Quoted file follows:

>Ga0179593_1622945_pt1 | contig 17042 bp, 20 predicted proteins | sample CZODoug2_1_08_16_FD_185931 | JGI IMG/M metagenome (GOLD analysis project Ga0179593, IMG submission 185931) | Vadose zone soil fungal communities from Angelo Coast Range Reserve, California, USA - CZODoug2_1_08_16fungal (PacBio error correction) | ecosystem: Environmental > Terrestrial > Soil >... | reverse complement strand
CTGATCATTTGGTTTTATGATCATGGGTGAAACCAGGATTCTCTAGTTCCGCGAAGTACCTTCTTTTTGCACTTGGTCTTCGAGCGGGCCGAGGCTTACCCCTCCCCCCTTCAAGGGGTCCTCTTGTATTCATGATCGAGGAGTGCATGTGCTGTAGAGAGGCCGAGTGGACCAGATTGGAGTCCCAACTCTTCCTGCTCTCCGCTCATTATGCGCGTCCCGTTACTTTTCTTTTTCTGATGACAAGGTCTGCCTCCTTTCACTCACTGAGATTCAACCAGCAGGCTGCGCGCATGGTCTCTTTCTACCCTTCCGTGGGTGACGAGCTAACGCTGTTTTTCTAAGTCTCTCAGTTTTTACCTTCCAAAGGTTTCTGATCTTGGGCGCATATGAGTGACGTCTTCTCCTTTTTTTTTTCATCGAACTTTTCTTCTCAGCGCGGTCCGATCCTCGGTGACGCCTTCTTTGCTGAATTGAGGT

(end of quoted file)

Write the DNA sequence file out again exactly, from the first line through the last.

>Ga0179593_1622945_pt1 | contig 17042 bp, 20 predicted proteins | sample CZODoug2_1_08_16_FD_185931 | JGI IMG/M metagenome (GOLD analysis project Ga0179593, IMG submission 185931) | Vadose zone soil fungal communities from Angelo Coast Range Reserve, California, USA - CZODoug2_1_08_16fungal (PacBio error correction) | ecosystem: Environmental > Terrestrial > Soil >... | reverse complement strand
CTGATCATTTGGTTTTATGATCATGGGTGAAACCAGGATTCTCTAGTTCCGCGAAGTACCTTCTTTTTGCACTTGGTCTTCGAGCGGGCCGAGGCTTACCCCTCCCCCCTTCAAGGGGTCCTCTTGTATTCATGATCGAGGAGTGCATGTGCTGTAGAGAGGCCGAGTGGACCAGATTGGAGTCCCAACTCTTCCTGCTCTCCGCTCATTATGCGCGTCCCGTTACTTTTCTTTTTCTGATGACAAGGTCTGCCTCCTTTCACTCACTGAGATTCAACCAGCAGGCTGCGCGCATGGTCTCTTTCTACCCTTCCGTGGGTGACGAGCTAACGCTGTTTTTCTAAGTCTCTCAGTTTTTACCTTCCAAAGGTTTCTGATCTTGGGCGCATATGAGTGACGTCTTCTCCTTTTTTTTTTCATCGAACTTTTCTTCTCAGCGCGGTCCGATCCTCGGTGACGCCTTCTTTGCTGAATTGAGGT